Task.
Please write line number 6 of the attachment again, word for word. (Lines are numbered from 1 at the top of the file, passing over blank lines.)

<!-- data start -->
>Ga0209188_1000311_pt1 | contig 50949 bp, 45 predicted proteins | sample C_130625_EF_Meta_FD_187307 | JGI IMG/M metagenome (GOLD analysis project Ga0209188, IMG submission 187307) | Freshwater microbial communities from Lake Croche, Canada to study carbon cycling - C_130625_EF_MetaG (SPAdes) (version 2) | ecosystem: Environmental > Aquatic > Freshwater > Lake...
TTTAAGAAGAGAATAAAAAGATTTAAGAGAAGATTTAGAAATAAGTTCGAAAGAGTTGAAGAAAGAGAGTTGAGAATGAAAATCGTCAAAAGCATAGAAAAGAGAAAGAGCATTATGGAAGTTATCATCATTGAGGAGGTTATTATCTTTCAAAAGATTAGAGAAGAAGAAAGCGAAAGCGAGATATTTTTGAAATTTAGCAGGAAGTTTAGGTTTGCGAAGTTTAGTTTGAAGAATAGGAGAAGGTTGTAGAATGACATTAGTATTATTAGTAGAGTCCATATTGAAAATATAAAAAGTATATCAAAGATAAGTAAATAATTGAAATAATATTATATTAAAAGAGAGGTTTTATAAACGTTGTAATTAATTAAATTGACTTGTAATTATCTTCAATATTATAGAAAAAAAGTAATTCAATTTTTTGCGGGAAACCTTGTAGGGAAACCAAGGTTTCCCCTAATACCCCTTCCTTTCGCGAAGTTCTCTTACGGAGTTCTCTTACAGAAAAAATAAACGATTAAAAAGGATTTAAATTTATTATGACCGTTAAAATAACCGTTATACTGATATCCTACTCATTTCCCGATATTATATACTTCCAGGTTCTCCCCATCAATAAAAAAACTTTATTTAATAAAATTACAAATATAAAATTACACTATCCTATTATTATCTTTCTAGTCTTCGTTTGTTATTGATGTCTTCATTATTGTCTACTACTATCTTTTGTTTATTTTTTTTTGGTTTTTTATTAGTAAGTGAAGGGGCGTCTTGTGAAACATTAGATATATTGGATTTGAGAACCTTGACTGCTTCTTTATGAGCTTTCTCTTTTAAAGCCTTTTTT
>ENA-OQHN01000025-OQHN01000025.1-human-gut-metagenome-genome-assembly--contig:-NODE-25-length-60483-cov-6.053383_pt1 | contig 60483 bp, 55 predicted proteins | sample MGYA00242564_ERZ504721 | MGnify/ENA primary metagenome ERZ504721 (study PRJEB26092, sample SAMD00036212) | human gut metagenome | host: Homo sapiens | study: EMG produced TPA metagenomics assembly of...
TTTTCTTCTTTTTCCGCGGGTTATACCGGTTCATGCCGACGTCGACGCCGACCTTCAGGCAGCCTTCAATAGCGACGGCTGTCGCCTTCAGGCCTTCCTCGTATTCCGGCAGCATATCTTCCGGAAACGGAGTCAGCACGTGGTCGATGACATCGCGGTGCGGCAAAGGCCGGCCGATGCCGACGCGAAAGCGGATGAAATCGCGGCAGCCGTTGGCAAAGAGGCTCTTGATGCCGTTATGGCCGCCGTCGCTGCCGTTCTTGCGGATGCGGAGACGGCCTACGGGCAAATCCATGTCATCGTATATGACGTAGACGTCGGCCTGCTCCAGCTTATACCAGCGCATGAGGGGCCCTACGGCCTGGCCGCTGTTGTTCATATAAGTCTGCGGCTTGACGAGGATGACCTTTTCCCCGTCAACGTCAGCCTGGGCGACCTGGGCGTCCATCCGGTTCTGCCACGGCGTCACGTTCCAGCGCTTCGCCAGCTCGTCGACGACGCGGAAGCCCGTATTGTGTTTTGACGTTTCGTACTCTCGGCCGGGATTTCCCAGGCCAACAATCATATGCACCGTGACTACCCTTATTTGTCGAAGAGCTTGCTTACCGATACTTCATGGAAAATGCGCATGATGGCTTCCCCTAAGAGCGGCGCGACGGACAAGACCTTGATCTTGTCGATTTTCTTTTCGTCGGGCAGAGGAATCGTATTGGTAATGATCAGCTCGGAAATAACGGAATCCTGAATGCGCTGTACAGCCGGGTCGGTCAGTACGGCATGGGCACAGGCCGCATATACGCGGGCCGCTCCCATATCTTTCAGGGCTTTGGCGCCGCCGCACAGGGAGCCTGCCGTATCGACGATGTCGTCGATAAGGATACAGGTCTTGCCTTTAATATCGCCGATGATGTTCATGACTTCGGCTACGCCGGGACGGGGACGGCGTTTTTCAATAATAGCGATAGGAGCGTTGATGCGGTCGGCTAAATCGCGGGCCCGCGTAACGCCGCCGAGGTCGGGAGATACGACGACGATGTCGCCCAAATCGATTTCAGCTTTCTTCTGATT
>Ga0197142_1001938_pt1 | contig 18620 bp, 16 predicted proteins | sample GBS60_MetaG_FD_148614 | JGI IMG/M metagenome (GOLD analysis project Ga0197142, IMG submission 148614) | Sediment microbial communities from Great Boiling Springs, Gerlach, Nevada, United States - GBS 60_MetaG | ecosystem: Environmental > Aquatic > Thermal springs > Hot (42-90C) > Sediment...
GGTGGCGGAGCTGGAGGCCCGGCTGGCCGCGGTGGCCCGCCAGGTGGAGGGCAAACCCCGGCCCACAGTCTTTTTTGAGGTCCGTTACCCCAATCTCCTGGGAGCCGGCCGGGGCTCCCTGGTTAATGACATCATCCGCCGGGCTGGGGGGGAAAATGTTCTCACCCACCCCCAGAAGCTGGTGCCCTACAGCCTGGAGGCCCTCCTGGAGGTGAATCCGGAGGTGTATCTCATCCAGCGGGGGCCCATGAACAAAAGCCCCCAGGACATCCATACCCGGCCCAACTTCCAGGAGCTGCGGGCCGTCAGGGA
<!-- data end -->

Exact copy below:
GGTGGCGGAGCTGGAGGCCCGGCTGGCCGCGGTGGCCCGCCAGGTGGAGGGCAAACCCCGGCCCACAGTCTTTTTTGAGGTCCGTTACCCCAATCTCCTGGGAGCCGGCCGGGGCTCCCTGGTTAATGACATCATCCGCCGGGCTGGGGGGGAAAATGTTCTCACCCACCCCCAGAAGCTGGTGCCCTACAGCCTGGAGGCCCTCCTGGAGGTGAATCCGGAGGTGTATCTCATCCAGCGGGGGCCCATGAACAAAAGCCCCCAGGACATCCATACCCGGCCCAACTTCCAGGAGCTGCGGGCCGTCAGGGA